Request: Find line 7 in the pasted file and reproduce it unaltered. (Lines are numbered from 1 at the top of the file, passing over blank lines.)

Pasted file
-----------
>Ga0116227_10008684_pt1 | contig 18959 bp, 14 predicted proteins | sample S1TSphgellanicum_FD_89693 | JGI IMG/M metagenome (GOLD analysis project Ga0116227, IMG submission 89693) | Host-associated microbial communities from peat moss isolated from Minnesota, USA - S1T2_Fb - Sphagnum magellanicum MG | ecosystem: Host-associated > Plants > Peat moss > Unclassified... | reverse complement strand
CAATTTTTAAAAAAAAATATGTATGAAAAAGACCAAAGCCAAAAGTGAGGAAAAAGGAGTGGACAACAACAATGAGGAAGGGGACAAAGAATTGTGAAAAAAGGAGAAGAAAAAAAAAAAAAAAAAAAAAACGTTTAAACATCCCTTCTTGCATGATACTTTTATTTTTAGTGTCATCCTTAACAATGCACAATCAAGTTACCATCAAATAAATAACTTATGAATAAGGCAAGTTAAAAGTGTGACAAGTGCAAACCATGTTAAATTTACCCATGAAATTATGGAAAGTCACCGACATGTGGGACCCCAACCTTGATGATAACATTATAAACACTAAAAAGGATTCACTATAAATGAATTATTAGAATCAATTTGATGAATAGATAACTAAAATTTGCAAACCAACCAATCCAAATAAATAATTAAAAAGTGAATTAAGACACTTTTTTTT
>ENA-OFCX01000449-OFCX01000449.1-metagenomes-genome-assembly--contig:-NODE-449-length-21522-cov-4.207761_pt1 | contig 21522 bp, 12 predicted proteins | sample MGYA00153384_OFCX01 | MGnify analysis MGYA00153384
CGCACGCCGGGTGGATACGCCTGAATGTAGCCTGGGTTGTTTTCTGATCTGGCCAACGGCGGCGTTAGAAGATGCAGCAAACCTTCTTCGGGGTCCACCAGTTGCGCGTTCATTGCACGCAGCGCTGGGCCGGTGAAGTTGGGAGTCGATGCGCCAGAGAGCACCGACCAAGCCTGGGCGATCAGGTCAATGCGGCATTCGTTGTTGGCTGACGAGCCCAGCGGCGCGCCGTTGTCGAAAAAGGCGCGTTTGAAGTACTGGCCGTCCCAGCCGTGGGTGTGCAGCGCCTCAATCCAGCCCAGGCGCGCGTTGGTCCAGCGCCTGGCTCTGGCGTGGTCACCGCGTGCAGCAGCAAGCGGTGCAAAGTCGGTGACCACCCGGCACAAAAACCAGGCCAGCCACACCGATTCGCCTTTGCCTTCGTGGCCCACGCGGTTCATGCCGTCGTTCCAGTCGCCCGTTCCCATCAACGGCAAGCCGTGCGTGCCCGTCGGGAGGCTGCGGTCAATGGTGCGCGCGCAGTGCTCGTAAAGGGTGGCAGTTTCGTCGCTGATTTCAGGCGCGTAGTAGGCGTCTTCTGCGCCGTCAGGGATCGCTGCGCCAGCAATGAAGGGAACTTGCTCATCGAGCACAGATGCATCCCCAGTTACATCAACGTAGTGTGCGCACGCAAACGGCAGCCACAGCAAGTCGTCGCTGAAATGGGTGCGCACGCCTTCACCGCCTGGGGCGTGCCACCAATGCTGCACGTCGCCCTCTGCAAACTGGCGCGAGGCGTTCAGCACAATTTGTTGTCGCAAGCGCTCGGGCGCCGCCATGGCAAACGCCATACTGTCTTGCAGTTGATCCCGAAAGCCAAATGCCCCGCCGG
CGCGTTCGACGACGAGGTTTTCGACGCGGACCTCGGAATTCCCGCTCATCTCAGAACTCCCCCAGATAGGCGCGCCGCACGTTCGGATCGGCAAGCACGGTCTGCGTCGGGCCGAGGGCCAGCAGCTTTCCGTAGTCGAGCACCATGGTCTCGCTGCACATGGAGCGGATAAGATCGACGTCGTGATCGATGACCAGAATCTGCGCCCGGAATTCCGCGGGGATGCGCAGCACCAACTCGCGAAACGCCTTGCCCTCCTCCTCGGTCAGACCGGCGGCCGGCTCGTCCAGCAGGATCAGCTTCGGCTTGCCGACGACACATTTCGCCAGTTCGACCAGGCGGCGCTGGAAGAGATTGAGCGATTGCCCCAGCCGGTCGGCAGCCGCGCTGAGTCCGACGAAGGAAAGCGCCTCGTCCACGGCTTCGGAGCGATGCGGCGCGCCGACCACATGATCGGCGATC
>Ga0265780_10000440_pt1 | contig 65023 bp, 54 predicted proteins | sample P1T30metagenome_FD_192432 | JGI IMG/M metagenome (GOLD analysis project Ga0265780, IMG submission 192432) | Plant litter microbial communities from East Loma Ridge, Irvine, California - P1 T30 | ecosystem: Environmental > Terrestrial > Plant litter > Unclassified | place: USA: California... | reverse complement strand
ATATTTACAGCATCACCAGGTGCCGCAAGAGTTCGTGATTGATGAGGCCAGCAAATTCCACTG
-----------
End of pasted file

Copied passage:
ATATTTACAGCATCACCAGGTGCCGCAAGAGTTCGTGATTGATGAGGCCAGCAAATTCCACTG